I think an important aspect of certification is the focused studying it encourages, especially with respect to corners of the language that you might not readily encounter (such as logical operators).
Another good book that is specific on details is Applied Enterprise JavaBeans Technology by Kevin Boone (Sun Microsystems Press).
I know developers who passed with only writing comments for the public methods and constructors, when given the same instructions. So I would imagine that that would be okay.

I wrote Javadoc for private helper methods if their purpose or relation to the rest of the class wasn't immediately self-evident. But that was more for me, in case I wanted to refer to it later.

Eben
Eclipse is terrific. NetBeans works too. Both are free.

I don't think either of these does too much for you at all. I agree with Max that it is important to know what's going on.

For me, it was very useful in the project to use Ant, and both of these IDEs have built-in integration with Ant.
Note that when using singletons it is important to make them thread safe. I think the best way to do this is like this:



This way the code is both thread-safe and lazy-loading. It doesn't use the common solution, which is to make a getInstance method, and make it synchronized. But that can hurt performance, especially since the call only needs to be synchronized the first time.
Hi PK

The SCJD does not make you choose between RMI and NIO, as I think you suggest. The choice is between RMI and net sockets.

There are a few reasons that it makes sense to read the entire SCJD db file into a byte buffer given the character encoding--_if_ the test taker is implementing the database in a way that calls for reading in all the records. Many people don't do that, and do quite well on the exam.

I think NIO is fast and reliable. If people are interested working with areas of Java technology that might be new to them, then the SCJD offers an excellent opporunity to do that. Maybe people don't have occasion to learn NIO at their jobs; they can do so here. I think this sort of use of the cert exams is better than just getting through the thing as quickly as possible just to get the paper.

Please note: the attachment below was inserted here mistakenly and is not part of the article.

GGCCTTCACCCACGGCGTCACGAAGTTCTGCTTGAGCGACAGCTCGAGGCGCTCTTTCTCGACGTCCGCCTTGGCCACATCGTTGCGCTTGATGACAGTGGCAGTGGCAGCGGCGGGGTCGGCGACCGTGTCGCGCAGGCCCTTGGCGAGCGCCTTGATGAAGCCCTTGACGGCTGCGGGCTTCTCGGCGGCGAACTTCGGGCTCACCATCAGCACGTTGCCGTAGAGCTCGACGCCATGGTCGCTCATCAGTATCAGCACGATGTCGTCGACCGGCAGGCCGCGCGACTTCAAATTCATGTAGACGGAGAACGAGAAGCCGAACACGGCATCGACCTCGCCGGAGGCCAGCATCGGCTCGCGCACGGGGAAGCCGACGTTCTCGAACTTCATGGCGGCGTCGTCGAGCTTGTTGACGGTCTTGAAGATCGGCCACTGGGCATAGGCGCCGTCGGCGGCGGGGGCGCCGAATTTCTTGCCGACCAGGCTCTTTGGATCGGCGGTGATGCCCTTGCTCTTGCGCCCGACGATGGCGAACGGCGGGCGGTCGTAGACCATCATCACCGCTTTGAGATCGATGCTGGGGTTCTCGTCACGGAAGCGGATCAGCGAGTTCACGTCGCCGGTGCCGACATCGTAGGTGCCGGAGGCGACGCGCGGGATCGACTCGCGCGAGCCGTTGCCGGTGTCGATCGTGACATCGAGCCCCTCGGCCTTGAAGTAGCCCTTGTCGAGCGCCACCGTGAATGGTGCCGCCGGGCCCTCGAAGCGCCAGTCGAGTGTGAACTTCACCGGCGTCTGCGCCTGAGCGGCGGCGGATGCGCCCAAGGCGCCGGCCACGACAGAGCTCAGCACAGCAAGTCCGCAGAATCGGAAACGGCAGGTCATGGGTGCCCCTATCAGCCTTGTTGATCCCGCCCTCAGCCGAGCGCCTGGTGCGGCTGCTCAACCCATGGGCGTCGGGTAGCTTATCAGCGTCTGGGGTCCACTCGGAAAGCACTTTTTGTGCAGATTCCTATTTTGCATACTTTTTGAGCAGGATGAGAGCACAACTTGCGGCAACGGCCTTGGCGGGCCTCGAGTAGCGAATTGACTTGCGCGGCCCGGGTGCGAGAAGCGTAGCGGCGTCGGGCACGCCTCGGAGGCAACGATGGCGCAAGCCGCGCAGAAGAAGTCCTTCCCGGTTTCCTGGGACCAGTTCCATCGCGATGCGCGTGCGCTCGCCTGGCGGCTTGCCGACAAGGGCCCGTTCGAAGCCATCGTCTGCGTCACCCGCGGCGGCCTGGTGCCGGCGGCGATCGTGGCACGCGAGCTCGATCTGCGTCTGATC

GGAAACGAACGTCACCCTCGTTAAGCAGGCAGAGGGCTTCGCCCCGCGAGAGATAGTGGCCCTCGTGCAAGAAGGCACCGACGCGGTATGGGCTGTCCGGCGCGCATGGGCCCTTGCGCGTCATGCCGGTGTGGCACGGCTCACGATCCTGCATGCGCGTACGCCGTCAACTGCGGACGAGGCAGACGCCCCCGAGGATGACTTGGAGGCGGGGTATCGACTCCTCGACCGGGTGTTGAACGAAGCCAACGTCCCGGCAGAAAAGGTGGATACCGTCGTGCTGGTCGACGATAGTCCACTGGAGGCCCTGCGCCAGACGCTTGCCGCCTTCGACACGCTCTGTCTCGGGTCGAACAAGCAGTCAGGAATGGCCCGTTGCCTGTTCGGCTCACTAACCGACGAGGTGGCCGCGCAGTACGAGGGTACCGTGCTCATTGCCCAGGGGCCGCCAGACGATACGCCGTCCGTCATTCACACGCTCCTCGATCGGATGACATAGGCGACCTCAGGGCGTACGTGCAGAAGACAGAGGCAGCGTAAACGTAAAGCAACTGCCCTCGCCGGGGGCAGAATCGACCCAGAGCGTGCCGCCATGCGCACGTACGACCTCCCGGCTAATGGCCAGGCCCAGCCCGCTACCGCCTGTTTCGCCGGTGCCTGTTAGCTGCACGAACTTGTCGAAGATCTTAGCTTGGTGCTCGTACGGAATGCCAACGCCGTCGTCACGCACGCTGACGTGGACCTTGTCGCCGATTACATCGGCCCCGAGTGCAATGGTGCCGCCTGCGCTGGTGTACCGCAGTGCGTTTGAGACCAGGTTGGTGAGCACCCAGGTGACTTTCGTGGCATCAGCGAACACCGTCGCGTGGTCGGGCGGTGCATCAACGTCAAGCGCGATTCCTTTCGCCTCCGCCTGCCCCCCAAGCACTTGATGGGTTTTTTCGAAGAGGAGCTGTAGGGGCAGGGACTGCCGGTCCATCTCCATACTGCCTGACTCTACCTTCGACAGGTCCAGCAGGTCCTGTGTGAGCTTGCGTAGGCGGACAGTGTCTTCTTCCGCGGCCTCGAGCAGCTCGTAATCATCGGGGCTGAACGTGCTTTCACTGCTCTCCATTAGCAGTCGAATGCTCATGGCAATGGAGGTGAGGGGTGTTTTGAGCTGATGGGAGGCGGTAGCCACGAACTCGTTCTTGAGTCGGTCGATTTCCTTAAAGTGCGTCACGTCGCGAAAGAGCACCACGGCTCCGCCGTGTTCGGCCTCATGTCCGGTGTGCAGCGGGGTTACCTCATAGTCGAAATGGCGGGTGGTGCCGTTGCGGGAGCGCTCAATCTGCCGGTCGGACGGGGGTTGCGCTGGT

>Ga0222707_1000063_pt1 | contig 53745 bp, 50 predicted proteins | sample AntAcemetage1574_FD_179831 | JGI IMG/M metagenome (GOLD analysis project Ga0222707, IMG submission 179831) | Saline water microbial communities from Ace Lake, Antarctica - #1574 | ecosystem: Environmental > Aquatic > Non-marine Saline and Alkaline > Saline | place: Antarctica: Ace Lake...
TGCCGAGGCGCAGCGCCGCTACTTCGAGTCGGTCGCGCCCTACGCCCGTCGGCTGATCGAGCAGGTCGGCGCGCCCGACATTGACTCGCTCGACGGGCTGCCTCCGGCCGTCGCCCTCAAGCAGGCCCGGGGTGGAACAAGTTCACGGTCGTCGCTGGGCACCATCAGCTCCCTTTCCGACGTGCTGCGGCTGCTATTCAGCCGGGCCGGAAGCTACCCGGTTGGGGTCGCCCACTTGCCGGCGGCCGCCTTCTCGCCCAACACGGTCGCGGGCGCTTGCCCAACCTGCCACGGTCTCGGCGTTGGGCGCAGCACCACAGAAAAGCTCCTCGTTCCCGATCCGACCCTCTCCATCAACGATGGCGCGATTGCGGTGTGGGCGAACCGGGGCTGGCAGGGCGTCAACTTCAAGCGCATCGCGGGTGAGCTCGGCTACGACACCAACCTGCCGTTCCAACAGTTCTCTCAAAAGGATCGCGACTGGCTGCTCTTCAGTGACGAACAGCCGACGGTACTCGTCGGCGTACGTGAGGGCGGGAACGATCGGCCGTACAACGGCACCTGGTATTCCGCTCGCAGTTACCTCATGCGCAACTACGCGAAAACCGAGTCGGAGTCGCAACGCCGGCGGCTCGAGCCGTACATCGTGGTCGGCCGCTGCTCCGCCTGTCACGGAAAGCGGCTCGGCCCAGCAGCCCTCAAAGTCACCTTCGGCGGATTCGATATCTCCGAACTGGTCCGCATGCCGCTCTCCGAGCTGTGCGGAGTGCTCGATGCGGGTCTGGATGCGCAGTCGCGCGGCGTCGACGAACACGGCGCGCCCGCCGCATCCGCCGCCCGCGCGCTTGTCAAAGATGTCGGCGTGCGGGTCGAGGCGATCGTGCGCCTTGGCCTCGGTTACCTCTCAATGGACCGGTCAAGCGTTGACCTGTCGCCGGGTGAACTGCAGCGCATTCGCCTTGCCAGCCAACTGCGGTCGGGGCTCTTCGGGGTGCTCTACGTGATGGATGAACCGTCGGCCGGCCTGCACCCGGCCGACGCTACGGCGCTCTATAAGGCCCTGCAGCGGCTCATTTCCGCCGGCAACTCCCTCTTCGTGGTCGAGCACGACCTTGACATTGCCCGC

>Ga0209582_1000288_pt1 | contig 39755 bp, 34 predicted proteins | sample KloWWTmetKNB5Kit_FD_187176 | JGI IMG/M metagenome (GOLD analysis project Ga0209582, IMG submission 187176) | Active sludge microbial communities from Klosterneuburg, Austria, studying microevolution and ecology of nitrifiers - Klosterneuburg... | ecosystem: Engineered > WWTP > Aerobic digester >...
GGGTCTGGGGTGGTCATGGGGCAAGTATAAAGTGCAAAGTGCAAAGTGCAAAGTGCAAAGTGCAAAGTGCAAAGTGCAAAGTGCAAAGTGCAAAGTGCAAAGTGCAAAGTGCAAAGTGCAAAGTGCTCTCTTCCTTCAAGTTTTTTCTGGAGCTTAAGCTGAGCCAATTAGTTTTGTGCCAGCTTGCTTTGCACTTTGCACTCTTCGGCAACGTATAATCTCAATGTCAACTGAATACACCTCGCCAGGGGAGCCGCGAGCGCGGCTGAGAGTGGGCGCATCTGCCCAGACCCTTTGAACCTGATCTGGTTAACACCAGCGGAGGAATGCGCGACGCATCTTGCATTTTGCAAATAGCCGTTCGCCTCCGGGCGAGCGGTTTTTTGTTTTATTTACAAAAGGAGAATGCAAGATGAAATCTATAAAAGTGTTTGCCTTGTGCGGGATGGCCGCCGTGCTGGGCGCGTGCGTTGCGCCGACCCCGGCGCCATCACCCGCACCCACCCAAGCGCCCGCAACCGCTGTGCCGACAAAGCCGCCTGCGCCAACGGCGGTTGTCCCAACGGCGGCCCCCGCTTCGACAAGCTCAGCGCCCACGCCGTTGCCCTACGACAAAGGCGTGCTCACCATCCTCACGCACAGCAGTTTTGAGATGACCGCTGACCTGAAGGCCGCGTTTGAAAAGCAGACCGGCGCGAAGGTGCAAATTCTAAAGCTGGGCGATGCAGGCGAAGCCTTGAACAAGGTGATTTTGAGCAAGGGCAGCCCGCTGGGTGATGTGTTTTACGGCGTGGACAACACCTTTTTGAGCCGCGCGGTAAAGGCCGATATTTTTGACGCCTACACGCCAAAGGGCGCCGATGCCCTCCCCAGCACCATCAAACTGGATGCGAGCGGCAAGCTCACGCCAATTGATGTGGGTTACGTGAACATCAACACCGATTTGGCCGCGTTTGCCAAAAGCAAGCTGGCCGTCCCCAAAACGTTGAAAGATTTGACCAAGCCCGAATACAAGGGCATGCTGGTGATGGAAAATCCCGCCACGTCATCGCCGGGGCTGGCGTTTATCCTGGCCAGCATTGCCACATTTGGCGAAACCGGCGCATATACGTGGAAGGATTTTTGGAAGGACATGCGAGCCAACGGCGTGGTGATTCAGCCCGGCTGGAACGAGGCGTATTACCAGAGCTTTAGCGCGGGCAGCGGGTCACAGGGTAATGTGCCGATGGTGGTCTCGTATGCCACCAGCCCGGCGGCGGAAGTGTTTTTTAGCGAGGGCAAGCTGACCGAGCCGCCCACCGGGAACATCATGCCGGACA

So I have a couple of questions.

What's the part where NIO is "flakey"?

How is it "clever" to use a standard Java library in the exact way it is intended to be used, to do something standard like reading bytes from a file?

I believe the SCJD project is not marked on the basis of cleverness, but rather on straight forward understandable maintainable results.



That is true. However, I fail to see what is not maintainable or understandable about using a standard library in a standard way.

NIO was included, as you know, in SDK 1.4.0, which was released 2 years ago. Since you "have used it a great deal for a long time", how exactly is NIO "bleeding edge stuff"?

I am just asking, because that is a fairly common question in this forum it seems ("Can I use NIO?", "Is it a good idea?", etc.). It is good for test takers have an understanding of the advantages and disadvantages of why/how/when to employ something.

Perhaps you have more specific reasons why test takers should avoid it?

Thanks
I didn't interpret that as meaning I must not lock if in non-networked mode. But it would reduce overhead if your app recognized that you were in non-networked mode and did not lock as a consequence.

"At a minimum you must be concerned X" != "You must do only and precisely X". That is, X is a subset of things with which you might be concerned.

That's how I interpreted it, but defensively didn't lock the records in non-networked mode, since it is not necessary to do so.